BLOG: Navigating Remote Learning During COVID-19

Dr. Carey Heller
Dr. Carey Heller

Dr. Carey Heller; licensed psychologist specializing in evaluation and treatment of ADHD/executive functioning and related issues

The Covid 19 epidemic has rapidly altered the daily routine of the majority of Americans as well as others across a large part of the world. Montgomery County and the D.C. area as a whole is no different. One of the major changes in daily life for children, teens, and their parents, is the transition of most students to various forms of remote learning. Given that schools were likely not prepared initially to launch a complete online learning system, it is not surprising that this new venture poses challenges for teachers and students alike. Furthermore, having to monitor students while working from home adds to the complexity of the current academic struggles.

Here are a few practical suggestions for navigating remote learning. Obviously, since schools are doing this process somewhat differently, these tools may not all be completely relevant and should be adjusted accordingly.

  • Designate a good workspace for completing the school day, schoolwork, and any homework. For many students, this could be where they normally have completed homework in the past. However, if the area is not private or conducive to interacting with live classes, the space may need to be changed. The goal is to find a room, or section of a room that could be solely designated for school time if possible. This will help train the student to focus on school items when in that location.
  • Each student should make a daily plan/schedule. Especially for remote learning setups that involve a mixture of attending live classes and doing work independently, it is important to make a plan for the day. The plan should list out specific times that a student has to attend classes. In addition, independent assignments should be written out with estimated completion times. Thus, a student could follow their schedule step-by-step, completing specific assignments at particular times and attending live classes when needed.
    1. Having a daily template to fill out with this might be easiest.
    2. Alternatively, using a task list app such as Todoist or Google Tasks may be helpful.
  • Structuring time at home, in general, is important. Focusing on maintaining a good morning, afternoon, and evening routine around time designated for school is important. If the time needed to complete schoolwork does not last the entire school day, think about planning out more breaks, working in physical activity time, or weaving instrument practice or other items into the day.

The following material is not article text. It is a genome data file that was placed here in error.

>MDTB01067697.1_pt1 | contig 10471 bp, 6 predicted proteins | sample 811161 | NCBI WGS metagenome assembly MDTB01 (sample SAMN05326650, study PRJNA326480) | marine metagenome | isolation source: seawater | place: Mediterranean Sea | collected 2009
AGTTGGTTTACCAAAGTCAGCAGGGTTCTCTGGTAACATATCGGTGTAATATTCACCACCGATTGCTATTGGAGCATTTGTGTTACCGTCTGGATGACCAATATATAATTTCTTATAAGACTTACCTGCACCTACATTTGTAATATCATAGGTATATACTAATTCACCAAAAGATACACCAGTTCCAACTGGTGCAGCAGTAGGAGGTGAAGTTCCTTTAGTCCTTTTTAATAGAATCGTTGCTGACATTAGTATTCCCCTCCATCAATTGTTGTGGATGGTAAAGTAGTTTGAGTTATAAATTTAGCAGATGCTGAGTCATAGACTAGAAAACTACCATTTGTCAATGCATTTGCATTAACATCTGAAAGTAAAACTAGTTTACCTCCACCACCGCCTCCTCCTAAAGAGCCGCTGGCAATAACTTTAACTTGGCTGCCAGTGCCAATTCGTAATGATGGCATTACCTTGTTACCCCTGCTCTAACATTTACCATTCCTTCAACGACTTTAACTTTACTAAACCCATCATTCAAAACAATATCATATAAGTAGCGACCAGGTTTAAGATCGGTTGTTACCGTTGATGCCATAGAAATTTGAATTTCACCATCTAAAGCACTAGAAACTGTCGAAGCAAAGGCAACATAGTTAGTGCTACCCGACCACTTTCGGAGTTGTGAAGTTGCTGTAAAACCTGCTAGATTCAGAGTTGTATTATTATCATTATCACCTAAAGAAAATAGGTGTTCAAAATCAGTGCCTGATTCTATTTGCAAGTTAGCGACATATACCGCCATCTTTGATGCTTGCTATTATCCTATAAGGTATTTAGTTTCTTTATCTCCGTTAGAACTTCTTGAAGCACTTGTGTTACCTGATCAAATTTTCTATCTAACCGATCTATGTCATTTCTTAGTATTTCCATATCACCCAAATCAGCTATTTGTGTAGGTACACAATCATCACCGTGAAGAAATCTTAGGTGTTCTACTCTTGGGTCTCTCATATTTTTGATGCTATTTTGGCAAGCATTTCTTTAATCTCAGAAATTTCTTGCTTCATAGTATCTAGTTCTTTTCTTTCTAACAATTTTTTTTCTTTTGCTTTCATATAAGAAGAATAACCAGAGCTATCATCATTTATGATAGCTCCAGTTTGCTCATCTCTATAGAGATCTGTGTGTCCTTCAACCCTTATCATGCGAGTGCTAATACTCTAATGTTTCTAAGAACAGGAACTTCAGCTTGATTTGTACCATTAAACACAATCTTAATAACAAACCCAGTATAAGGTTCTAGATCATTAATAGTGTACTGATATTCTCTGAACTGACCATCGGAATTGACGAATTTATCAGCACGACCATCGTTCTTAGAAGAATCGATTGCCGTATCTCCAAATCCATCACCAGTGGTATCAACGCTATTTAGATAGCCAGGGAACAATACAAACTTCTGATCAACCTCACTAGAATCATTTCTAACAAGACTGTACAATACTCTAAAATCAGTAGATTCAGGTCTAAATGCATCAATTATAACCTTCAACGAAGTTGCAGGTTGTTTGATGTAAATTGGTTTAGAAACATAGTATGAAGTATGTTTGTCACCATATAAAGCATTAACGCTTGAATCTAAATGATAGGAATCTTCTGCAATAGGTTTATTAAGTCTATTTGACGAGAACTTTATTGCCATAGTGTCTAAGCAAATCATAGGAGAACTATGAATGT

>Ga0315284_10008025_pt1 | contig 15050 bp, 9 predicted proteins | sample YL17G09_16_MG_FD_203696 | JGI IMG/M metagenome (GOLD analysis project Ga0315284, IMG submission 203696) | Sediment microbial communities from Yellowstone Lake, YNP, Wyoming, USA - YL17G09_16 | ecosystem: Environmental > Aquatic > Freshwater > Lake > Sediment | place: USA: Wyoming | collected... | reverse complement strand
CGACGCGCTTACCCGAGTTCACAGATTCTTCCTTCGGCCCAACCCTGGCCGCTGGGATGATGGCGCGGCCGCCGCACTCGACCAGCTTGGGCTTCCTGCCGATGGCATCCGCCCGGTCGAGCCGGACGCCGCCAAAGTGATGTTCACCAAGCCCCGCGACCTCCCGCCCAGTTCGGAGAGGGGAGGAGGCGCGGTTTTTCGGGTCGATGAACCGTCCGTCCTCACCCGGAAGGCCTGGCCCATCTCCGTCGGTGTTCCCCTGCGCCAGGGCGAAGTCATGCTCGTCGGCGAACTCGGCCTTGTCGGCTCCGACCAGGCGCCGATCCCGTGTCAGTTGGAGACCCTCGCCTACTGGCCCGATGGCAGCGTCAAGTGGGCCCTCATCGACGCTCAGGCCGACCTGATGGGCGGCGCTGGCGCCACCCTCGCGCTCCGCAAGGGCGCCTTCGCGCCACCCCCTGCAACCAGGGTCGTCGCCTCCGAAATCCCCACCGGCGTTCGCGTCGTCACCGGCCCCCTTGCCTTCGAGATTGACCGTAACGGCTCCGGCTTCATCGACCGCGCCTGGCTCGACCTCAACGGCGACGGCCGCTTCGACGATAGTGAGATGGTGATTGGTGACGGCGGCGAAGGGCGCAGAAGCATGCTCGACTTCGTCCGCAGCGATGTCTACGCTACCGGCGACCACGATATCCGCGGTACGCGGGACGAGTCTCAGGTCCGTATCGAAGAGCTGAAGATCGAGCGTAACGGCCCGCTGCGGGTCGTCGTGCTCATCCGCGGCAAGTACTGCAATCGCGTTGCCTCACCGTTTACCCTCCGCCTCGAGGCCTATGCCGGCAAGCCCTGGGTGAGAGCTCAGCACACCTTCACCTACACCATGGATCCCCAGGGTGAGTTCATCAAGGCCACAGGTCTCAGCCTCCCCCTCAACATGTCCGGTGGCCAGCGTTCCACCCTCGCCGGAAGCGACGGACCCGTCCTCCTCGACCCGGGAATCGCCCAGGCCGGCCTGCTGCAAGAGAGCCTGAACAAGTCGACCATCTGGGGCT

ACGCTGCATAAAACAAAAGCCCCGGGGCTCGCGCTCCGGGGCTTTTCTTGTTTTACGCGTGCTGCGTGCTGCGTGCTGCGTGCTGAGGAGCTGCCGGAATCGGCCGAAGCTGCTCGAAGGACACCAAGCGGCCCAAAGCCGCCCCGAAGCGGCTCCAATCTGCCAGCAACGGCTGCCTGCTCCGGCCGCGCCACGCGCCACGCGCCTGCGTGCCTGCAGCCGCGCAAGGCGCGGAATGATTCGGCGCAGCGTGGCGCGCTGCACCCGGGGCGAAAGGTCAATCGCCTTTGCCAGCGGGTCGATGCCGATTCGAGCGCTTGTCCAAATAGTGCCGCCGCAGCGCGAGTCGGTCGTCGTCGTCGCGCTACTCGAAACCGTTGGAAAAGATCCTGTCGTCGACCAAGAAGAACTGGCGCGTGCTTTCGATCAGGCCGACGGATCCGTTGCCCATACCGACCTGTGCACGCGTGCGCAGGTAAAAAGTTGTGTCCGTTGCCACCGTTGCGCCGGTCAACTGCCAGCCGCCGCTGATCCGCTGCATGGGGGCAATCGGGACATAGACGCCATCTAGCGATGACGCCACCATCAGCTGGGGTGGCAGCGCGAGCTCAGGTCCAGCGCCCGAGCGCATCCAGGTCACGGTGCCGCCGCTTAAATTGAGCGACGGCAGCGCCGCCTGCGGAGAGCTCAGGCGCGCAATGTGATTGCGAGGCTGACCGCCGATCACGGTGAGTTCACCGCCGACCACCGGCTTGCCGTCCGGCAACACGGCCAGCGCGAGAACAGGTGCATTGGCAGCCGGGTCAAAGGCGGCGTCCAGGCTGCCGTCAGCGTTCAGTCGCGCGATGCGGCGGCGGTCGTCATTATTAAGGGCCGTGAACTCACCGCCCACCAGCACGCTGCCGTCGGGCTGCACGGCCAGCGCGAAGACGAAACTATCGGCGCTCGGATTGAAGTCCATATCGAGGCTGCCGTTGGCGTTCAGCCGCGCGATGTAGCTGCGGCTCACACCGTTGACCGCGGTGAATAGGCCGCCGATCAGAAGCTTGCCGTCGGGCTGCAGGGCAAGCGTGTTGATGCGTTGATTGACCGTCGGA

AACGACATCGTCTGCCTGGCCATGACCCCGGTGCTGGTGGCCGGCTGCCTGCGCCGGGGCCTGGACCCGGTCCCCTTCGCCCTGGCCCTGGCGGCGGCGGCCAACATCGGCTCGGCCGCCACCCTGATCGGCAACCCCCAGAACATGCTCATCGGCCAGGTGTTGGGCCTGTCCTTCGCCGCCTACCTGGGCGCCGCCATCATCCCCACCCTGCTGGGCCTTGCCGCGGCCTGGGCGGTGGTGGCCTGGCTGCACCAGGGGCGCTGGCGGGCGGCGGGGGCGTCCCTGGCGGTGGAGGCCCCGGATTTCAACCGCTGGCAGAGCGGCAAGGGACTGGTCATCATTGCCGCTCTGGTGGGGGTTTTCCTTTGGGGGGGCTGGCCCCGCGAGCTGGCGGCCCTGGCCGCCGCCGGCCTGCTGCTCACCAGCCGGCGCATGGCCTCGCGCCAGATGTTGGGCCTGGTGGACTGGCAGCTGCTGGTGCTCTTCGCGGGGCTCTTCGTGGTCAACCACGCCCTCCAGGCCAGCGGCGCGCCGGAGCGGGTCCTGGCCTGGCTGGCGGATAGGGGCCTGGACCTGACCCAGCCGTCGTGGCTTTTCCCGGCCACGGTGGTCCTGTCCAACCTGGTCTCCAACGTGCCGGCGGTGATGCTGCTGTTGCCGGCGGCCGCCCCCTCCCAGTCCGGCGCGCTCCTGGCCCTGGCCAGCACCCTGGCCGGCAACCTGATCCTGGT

• Physical activity is important and should be a regular part of everyone’s day. The benefit of remote learning is that it does not necessarily have to occur primarily after school hours.
  • Set up check-ins as needed when students are completing work. For many students, especially if prone to difficulties staying on task, doing remote learning can be challenging. Setting up a check-in system with parents that is simple and works with their schedule as well would be helpful. Ideally, having your student email or text updates after specific tasks are completed might work well. Sharing a Google Doc with the daily plan, provided that students mark off assignments when completed is another potential option. The general goal is to help provide accountability, but help the student to take initiative in checking in rather than the parents having to keep asking for updates. The benefit of an electronic check-in is that it may be easier with a parent’s work schedule and could reduce the student getting off task and having trouble getting back on track.
  • If your student is struggling to adjust to remote learning, or has had pre-existing difficulties with specific academic subjects, anxiety/depression, ADHD, or executive function skills and is currently having difficulty because of these items, it may be useful to seek out professional assistance. Most tutors, executive function coaches, therapists, and related professionals are now offering remote services.
  • Similarly, if you feel that you are struggling with parenting, your own mental health, productivity at work, and other items, seeking out support and professional assistance for yourself can help you to cope better and be better able to support your children or teens. Again, most professionals are doing remote services so the only time you would have to take away from obligations is the actual time you are participating in an appointment.

I hope that these suggestions have been helpful as you navigate the world of remote learning and coping with the coronavirus outbreak.

Copyright 2020 Carey Heller, Psy.D.

*Disclaimer: The previous information is intended as general guidance based on my professional opinion, does not constitute an established professional relationship,  and should not replace the recommendations of a psychologist or other licensed professional with whom you initiate or maintain a professional relationship*

MCM disclaimer for blogger content

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